No multigifted performer could have wished for a more perfect showcase than Judy Garland was given in “A Star Is Born,” the music-filled romantic drama from 1954 that displayed her singing, acting and dancing talents to fuller advantage than any other film in her stellar career.
This remake of William Wellman’s 1937 tale of Hollywood success, love, self-destruction and studio-system cruelty might well have been re-titled “A Star Is Re-born,” as it revived 32-year-old Garland’s flagging real-life film career, playing struggling young singer Esther Blodgett, who blossoms into screen sensation “Vicki Lester” under the tutelage of husband Norman Maine (a brilliantly heartbreaking James Mason), a once-great film actor spiraling downward into alcoholic doom.
Under the direction of George Cukor, working from a script by Moss Hart, Garland is at the top of her game, belting such Harold Arlen-Ira Gershwin torchers as “The Man That Got Away” with her distinctively genuine powerhouse emotion in state-of-the-art stereo.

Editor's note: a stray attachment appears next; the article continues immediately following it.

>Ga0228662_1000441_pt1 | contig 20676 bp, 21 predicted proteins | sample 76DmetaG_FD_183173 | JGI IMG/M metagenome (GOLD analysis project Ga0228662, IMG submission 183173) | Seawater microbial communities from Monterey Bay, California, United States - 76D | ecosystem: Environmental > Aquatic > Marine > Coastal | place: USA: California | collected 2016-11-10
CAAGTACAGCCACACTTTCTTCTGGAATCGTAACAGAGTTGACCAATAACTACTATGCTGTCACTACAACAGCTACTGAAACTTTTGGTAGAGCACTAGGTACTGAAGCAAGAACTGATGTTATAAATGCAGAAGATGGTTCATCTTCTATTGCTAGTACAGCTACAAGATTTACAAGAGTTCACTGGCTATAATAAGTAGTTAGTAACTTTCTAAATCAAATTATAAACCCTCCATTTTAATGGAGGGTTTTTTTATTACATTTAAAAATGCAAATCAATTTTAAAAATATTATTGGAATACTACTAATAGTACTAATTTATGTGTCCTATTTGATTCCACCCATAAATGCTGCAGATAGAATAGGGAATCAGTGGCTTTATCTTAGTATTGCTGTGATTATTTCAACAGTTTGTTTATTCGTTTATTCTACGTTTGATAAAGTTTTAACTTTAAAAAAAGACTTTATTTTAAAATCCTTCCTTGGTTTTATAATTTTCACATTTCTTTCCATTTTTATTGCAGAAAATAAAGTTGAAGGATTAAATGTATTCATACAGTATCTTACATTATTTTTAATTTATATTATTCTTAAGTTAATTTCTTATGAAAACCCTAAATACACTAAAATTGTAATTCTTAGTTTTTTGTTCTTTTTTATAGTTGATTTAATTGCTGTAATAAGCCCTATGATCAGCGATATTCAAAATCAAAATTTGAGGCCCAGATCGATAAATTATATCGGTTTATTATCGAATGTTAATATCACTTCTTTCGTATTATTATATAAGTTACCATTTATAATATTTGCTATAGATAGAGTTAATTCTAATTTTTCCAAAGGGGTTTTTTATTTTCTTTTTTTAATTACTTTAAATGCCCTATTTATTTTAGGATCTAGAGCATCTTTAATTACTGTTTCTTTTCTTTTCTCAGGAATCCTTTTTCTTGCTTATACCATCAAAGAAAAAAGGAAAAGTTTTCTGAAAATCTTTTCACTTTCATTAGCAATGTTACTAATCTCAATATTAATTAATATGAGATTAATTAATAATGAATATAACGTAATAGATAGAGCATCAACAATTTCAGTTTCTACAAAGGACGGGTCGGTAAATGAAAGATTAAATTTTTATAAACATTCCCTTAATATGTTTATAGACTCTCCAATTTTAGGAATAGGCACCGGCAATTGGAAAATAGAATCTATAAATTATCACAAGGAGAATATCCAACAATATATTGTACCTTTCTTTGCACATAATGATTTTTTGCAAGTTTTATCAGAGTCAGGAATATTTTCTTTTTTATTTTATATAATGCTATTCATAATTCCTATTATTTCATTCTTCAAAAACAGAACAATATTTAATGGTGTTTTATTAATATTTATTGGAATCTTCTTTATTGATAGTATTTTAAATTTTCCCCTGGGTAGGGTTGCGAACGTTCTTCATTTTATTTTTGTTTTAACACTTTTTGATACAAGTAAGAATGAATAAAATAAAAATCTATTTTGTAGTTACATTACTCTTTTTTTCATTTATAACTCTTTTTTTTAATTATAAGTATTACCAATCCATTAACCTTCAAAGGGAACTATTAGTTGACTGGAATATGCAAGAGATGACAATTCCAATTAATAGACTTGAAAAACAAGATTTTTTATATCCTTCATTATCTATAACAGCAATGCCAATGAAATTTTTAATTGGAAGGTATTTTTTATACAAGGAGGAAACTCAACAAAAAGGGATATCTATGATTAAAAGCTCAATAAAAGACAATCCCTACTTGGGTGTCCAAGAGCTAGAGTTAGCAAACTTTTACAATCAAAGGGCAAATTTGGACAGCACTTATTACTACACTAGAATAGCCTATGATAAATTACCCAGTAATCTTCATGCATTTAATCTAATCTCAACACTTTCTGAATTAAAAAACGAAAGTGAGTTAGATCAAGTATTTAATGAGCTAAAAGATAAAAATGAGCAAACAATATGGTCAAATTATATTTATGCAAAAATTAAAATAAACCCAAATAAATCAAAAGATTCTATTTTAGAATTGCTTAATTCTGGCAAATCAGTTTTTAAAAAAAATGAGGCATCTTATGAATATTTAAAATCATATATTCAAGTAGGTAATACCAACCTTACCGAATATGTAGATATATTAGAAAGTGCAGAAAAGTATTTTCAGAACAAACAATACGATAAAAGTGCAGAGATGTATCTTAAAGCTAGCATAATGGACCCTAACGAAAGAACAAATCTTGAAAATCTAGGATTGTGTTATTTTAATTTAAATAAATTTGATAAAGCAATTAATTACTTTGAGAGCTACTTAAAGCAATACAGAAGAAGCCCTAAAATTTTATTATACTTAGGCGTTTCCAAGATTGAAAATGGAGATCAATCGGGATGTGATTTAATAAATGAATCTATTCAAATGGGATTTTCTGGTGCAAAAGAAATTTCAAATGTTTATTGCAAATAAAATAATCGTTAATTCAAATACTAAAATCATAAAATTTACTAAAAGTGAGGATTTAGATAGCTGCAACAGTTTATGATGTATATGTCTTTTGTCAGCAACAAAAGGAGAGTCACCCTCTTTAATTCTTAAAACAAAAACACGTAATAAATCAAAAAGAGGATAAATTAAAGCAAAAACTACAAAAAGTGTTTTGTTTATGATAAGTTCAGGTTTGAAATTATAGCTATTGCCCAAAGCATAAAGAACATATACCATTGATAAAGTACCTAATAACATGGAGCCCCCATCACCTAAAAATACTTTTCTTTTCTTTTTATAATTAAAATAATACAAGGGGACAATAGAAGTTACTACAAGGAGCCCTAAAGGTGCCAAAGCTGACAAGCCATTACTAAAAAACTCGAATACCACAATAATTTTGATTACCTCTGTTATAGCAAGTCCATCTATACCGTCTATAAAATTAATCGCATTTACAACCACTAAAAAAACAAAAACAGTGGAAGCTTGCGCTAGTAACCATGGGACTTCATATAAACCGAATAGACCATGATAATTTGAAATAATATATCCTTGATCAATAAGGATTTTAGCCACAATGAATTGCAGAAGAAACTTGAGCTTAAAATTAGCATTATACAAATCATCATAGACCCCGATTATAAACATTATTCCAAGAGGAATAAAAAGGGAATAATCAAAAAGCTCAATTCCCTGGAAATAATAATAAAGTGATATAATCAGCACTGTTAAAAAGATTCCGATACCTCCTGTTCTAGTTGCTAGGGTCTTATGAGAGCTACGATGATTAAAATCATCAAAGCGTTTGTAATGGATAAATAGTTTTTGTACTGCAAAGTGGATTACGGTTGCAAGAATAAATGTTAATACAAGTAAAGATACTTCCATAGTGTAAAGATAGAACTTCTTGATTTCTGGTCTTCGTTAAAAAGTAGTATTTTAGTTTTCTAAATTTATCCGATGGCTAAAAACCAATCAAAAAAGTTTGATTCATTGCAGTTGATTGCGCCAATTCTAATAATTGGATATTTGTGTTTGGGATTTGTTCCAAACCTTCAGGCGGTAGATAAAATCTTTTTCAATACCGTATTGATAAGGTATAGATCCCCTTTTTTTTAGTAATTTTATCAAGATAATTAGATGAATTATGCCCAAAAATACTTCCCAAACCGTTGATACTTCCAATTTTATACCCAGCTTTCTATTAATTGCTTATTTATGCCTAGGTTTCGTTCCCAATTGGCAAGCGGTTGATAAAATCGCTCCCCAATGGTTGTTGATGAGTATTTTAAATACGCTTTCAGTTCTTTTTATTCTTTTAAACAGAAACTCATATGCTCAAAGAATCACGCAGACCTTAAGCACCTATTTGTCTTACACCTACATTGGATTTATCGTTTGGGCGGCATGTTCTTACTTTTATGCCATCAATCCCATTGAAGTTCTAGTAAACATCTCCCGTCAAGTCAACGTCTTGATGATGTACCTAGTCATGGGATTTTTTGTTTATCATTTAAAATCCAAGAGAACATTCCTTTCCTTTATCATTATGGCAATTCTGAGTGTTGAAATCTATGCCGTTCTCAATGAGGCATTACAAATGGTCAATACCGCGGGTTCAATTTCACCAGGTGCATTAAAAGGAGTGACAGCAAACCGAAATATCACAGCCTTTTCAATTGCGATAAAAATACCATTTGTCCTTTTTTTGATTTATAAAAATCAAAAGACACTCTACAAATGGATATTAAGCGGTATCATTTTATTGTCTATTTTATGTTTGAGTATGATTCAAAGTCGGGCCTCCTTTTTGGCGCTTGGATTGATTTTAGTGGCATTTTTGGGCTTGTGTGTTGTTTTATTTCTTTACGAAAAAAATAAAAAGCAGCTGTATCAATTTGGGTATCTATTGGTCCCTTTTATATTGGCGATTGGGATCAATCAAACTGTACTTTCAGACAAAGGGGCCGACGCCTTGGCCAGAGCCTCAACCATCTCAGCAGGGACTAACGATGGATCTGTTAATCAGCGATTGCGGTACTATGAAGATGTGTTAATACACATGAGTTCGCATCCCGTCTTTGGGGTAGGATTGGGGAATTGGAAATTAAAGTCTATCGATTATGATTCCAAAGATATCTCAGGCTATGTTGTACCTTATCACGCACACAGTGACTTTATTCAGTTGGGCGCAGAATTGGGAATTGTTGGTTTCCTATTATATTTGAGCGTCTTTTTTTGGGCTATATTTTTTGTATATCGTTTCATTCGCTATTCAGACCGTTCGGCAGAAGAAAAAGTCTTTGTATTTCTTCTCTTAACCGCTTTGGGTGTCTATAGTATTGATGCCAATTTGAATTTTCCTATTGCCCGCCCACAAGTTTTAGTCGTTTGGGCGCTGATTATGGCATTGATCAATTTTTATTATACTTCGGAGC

In the Blu-ray edition, the colors are as rich as the first day they were printed, the images are crisp, and the 5.1 Dolby Digital sound puts the viewer in the midst of it all. This is film historian Ronald Haver’s restored version, containing 170 minutes of the original 181-minute premiere, with sepia-toned stills filling in the visual gaps, while the completely restored soundtrack keeps up the narrative continuity.
The package also contains a bonus DVD of alternate takes, deleted scenes, excerpts from Garland’s recording sessions, newsreel and television footage from the 1954 premiere and a collectible book of rare photos, press materials and a fascinating essay by film historian John Fricke.
For fans of the ’54 version of “A Star Is Born” — one of the most inspired and inspiring musical dramas ever filmed, and Garland’s crowning achievement — this special edition is a must-own.
— Gene Triplett